Whenever I start my bash terminal on Windows (git-bash) and I run alias I get the following aliases:

$ alias
alias ll='ls -l'
alias ls='ls -F --color=auto --show-control-chars'
alias ltsc='$(npm bin)/tsc'
alias lwbc='$(npm bin)/webpack'
alias node='winpty node.exe'

In my .bashrc I have only the following:

alias lwbc="\$(npm bin)/webpack"
alias ltsc="\$(npm bin)/tsc"

In my .bash_profile I have the following:

test -f ~/.profile && . ~/.profile
test -f ~/.bashrc && . ~/.bashrc

I don't have .profile file.

So where do these come from:

alias ll='ls -l'
alias ls='ls -F --color=auto --show-control-chars'
alias node='winpty node.exe'


I've found that these aliases come from /etc/profile.d/aliases.sh, now how do I know where this file is triggered from?

  • 2
    Possible duplicate of How to use `which` on an aliased command? – jasonwryan Feb 3 '17 at 18:33
  • 1
    @jasonwryan, how which is relevant here? – Max Koretskyi Feb 3 '17 at 18:35
  • try bash -lxv -c exit 2>&1 | grep alias – Jeff Schaller Feb 3 '17 at 20:38
  • @JeffSchaller, thanks, please see my update – Max Koretskyi Feb 4 '17 at 12:08
  • what i typically do is- I know the file aliases.sh most likely has to be called by some other file so I do a grep -l aliases.sh /etc/* then do grep -l aliases.sh /etc/*/* and so on till I hopefully track it down. worst case /etc/profile.d/aliases.sh is hard coded in some binary or kernel in which case you would not find it. – ron Feb 5 '17 at 16:01

Here is an excerpt from the documentation for bash:

When bash is invoked as an interactive login shell, or as a non-interactive shell with the --login option, it first reads and executes commands from the file /etc/profile, if that file exists. After reading that file, it looks for ~/.bash_profile, ~/.bash_login, and ~/.profile, in that order, and reads and executes commands from the first one that exists and is readable. The --noprofile option may be used when the shell is started to inhibit this behavior.

Since you have already checked the contents of .bashrc and .bash_profile in your home directory, it is likely for the answer to your question to lie in file /etc/profile; some distributions set up defaults for all users there, including aliases. If not, this configuration may be in one of the other files mentioned in the above excerpt.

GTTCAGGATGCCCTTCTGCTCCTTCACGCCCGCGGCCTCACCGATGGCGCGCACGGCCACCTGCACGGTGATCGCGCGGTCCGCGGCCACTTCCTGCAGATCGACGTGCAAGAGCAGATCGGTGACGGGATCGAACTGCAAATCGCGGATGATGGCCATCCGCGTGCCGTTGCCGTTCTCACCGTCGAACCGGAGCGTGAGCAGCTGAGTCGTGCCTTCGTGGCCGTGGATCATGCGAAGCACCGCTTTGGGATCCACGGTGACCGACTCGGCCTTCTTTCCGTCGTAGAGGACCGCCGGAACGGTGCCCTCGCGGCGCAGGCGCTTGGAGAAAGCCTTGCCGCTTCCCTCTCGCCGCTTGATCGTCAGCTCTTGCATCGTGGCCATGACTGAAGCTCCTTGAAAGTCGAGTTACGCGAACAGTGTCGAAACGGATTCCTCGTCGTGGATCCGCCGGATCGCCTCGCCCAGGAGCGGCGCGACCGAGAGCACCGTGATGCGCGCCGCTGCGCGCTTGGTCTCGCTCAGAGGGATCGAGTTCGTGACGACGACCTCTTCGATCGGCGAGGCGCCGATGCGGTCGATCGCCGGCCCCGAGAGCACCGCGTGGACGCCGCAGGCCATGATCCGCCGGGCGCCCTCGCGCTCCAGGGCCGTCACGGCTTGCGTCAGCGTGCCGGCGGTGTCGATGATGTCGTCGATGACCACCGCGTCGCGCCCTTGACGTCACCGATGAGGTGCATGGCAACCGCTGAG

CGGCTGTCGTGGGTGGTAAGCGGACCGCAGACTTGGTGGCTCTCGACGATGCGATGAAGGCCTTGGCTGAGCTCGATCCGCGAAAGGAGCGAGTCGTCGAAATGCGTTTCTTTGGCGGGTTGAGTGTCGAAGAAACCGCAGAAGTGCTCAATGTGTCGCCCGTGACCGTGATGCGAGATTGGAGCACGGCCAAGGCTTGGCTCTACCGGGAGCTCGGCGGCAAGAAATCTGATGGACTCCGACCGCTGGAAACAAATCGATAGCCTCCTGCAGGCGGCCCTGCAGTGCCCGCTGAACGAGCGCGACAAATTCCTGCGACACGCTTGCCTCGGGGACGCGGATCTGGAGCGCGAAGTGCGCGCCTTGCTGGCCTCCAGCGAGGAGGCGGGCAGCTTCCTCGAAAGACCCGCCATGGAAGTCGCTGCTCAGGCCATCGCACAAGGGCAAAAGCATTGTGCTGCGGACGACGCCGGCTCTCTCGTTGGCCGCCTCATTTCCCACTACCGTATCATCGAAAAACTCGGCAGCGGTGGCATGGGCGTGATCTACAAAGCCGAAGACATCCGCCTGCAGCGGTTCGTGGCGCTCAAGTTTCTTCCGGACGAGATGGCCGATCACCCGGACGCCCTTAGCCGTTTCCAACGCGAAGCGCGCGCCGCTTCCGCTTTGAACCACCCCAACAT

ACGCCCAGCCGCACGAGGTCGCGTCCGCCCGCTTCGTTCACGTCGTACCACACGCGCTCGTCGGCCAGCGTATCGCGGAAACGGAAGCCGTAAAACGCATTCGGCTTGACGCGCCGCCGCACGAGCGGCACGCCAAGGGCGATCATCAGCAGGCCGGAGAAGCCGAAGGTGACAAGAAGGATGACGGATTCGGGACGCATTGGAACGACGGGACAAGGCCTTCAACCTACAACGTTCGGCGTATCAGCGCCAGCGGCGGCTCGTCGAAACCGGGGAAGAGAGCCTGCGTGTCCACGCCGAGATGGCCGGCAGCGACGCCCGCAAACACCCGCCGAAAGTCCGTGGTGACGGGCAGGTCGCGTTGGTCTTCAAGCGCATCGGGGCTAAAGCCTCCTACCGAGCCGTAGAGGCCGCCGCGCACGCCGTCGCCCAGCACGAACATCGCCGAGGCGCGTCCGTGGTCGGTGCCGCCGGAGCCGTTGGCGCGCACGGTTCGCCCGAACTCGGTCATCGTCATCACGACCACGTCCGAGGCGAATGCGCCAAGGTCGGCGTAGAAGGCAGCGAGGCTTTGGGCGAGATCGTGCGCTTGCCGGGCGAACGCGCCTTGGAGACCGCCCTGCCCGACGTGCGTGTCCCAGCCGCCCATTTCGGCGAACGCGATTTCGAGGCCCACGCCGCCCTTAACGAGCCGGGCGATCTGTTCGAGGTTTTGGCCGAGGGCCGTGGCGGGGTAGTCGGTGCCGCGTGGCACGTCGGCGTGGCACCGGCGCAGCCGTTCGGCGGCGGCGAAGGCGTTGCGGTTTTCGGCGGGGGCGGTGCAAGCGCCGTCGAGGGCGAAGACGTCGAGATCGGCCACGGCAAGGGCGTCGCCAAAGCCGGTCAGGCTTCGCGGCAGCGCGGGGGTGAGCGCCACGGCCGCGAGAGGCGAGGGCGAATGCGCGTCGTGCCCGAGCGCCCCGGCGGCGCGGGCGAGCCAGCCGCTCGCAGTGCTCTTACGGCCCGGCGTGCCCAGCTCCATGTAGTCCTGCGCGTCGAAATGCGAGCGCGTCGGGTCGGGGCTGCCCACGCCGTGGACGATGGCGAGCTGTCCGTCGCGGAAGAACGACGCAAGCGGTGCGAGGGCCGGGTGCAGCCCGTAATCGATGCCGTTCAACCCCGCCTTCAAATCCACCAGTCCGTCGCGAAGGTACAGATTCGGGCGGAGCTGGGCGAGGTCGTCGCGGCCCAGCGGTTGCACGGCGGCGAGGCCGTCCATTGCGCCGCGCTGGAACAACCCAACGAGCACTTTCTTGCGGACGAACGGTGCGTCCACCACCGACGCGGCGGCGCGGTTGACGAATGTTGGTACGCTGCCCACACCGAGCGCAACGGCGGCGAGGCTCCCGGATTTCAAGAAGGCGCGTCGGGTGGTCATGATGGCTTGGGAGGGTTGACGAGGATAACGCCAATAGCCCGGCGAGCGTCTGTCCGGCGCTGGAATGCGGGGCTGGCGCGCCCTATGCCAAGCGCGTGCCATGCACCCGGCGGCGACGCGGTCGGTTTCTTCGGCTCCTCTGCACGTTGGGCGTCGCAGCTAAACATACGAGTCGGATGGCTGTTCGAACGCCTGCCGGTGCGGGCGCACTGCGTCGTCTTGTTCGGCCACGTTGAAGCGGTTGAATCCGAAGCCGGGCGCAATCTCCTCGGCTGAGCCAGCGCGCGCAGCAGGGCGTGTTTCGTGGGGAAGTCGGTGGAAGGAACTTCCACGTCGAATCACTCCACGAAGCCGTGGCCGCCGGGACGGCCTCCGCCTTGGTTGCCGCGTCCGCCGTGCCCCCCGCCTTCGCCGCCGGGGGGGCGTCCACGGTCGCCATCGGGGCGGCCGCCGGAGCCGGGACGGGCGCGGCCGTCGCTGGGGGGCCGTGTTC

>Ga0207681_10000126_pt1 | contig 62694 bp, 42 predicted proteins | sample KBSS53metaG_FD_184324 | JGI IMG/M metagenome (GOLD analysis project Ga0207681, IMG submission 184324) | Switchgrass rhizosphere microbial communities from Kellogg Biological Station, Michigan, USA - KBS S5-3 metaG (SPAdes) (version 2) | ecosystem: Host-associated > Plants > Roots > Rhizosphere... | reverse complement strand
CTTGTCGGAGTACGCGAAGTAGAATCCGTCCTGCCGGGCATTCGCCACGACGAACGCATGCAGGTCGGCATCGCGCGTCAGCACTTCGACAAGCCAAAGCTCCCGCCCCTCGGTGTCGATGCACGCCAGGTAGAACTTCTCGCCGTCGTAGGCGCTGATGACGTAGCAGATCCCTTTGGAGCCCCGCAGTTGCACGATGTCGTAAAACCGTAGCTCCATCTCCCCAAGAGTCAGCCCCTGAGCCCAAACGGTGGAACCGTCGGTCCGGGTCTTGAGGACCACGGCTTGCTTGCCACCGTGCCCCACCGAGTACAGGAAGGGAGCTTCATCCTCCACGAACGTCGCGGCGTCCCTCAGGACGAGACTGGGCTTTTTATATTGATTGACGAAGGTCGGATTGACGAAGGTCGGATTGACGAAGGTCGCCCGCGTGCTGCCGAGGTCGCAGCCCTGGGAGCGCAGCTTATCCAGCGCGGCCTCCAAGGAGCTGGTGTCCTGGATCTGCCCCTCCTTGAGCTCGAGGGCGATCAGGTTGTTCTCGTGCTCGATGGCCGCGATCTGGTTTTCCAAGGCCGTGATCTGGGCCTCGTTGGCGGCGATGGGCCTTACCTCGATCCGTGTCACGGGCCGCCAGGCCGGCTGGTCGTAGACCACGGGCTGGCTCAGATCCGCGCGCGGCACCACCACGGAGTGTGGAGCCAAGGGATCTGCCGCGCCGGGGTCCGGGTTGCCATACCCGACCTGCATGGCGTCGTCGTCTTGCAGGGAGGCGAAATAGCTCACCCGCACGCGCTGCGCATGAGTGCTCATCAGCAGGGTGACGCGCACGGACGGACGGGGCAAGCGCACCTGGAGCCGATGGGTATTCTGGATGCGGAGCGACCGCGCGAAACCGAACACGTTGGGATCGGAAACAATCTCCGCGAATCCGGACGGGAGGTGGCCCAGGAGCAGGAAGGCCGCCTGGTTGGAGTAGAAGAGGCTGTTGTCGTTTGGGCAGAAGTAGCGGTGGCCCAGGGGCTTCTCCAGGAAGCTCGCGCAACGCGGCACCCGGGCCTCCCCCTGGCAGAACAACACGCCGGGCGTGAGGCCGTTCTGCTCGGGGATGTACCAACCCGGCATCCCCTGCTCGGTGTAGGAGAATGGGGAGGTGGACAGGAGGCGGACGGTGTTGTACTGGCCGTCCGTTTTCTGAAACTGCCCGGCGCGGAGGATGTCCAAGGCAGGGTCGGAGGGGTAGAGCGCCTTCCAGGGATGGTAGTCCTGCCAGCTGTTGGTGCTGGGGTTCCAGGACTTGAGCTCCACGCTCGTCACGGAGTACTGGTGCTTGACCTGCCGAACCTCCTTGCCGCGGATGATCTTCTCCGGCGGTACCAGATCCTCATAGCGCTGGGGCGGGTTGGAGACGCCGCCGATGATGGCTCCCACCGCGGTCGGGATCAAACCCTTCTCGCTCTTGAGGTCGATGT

Ask bash to print a trace of the commands it runs when it starts up.

bash -x

The trace only shows the commands as they are executed, it doesn't show which file they come from. But they have to come from a file that bash is reading: first /etc/bash.bashrc (if enabled on your system), then ~/.bashrc, plus any additional files sourced with the command . or source that, if used, appears in the trace.

If the aliases don't appear when you run plain bash, only in a login shell, then they're defined in the wrong place and you should move them to ~/.bashrc. To investigate where they're currently loaded from, run a login instance of bash with tracing on: bash -l -x

  • 1
    @Maximus The files in /etc/profile.d are read from /etc/profile, which is read by login shells. – Gilles 'SO- stop being evil' Feb 4 '17 at 14:27
  • thanks, got it. It's not easy to understand the contents of /etc/profile though – Max Koretskyi Feb 4 '17 at 20:26

I use SUSE and can tell you for this distribution those aliases are in /etc/bash.bashrc. And if you use a csh or tcsh then it would be in /etc/csh.cshrc. These are specific to your linux distribution, and it is recommended you do not modify them. Instead create and edit /etc/bash.bashrc.local as an administrator, and you will notice at the bottom of the /etc/bash.bashrc file it will do a test -s /etc/bash.bashrc.local and if the file exists it will run it.

I hate those ls aliases also. I have been commenting out alias ls='ls $LS_OPTIONS' for years in /etc/bash.bashrc. Just be aware that when you patch your system and do kernel updates, this /etc/bash.bashrc file can get overwritten, so you'll have to go back in and re-edit.

you mention you are using bash terminal on Windows (git-bash) so I don't know if /etc/bash.bashrc specifically exists for you.


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